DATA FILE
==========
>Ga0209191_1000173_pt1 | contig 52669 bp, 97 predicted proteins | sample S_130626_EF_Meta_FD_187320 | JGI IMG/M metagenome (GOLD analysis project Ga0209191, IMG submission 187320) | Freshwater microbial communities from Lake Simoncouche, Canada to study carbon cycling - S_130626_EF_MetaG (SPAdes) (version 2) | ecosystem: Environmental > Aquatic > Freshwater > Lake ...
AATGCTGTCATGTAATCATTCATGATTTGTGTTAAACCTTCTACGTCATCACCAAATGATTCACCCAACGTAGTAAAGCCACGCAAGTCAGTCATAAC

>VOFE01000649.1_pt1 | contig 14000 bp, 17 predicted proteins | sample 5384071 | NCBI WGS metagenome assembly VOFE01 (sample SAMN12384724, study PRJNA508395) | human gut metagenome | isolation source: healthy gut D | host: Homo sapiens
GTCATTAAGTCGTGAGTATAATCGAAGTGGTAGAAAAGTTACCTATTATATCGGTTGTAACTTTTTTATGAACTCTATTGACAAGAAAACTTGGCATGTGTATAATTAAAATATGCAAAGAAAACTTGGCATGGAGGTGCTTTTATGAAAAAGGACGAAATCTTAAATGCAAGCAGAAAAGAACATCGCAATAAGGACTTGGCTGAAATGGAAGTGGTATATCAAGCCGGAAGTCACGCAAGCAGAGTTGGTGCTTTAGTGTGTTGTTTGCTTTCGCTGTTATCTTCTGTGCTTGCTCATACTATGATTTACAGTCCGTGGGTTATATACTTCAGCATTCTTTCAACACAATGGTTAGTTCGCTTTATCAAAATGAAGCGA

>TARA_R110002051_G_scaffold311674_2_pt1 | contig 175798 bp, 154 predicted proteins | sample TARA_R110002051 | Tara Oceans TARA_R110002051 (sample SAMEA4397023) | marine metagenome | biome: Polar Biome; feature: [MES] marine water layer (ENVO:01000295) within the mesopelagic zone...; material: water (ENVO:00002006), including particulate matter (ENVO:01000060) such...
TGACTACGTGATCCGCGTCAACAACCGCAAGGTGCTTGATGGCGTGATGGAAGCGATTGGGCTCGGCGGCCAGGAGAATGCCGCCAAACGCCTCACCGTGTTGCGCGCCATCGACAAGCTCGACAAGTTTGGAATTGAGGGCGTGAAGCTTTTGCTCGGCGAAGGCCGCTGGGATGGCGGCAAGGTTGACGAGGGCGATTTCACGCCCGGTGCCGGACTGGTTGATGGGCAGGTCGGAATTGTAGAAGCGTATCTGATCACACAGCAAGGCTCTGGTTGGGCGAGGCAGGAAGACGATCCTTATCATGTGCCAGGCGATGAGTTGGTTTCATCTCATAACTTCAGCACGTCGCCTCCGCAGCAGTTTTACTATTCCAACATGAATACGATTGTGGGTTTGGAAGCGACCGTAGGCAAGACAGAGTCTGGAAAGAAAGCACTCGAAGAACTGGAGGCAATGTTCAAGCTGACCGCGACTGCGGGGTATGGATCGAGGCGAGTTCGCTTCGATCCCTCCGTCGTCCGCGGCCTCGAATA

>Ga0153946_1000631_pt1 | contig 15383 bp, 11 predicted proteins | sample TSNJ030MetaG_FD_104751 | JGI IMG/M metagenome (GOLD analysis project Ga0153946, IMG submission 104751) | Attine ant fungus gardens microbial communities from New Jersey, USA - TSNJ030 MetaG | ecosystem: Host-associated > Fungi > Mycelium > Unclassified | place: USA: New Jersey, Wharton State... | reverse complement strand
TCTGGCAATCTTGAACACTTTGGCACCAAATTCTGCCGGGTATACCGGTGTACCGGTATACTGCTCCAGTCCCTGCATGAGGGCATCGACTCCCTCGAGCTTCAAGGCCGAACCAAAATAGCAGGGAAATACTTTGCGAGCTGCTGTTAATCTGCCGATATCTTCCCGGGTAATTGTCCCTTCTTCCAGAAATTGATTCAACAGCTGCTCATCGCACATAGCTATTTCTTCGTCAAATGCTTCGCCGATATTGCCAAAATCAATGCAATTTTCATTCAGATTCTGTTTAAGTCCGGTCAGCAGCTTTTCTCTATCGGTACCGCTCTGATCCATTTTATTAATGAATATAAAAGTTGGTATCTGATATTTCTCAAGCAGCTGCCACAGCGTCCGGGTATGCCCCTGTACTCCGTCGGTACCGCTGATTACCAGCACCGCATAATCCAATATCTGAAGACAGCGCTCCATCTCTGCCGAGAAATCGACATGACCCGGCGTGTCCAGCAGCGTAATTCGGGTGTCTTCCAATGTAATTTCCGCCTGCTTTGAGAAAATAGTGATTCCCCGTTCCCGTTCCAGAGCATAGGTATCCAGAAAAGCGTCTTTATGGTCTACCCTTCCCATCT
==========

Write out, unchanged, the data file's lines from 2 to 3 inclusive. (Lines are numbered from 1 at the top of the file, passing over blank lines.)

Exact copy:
AATGCTGTCATGTAATCATTCATGATTTGTGTTAAACCTTCTACGTCATCACCAAATGATTCACCCAACGTAGTAAAGCCACGCAAGTCAGTCATAAC

>VOFE01000649.1_pt1 | contig 14000 bp, 17 predicted proteins | sample 5384071 | NCBI WGS metagenome assembly VOFE01 (sample SAMN12384724, study PRJNA508395) | human gut metagenome | isolation source: healthy gut D | host: Homo sapiens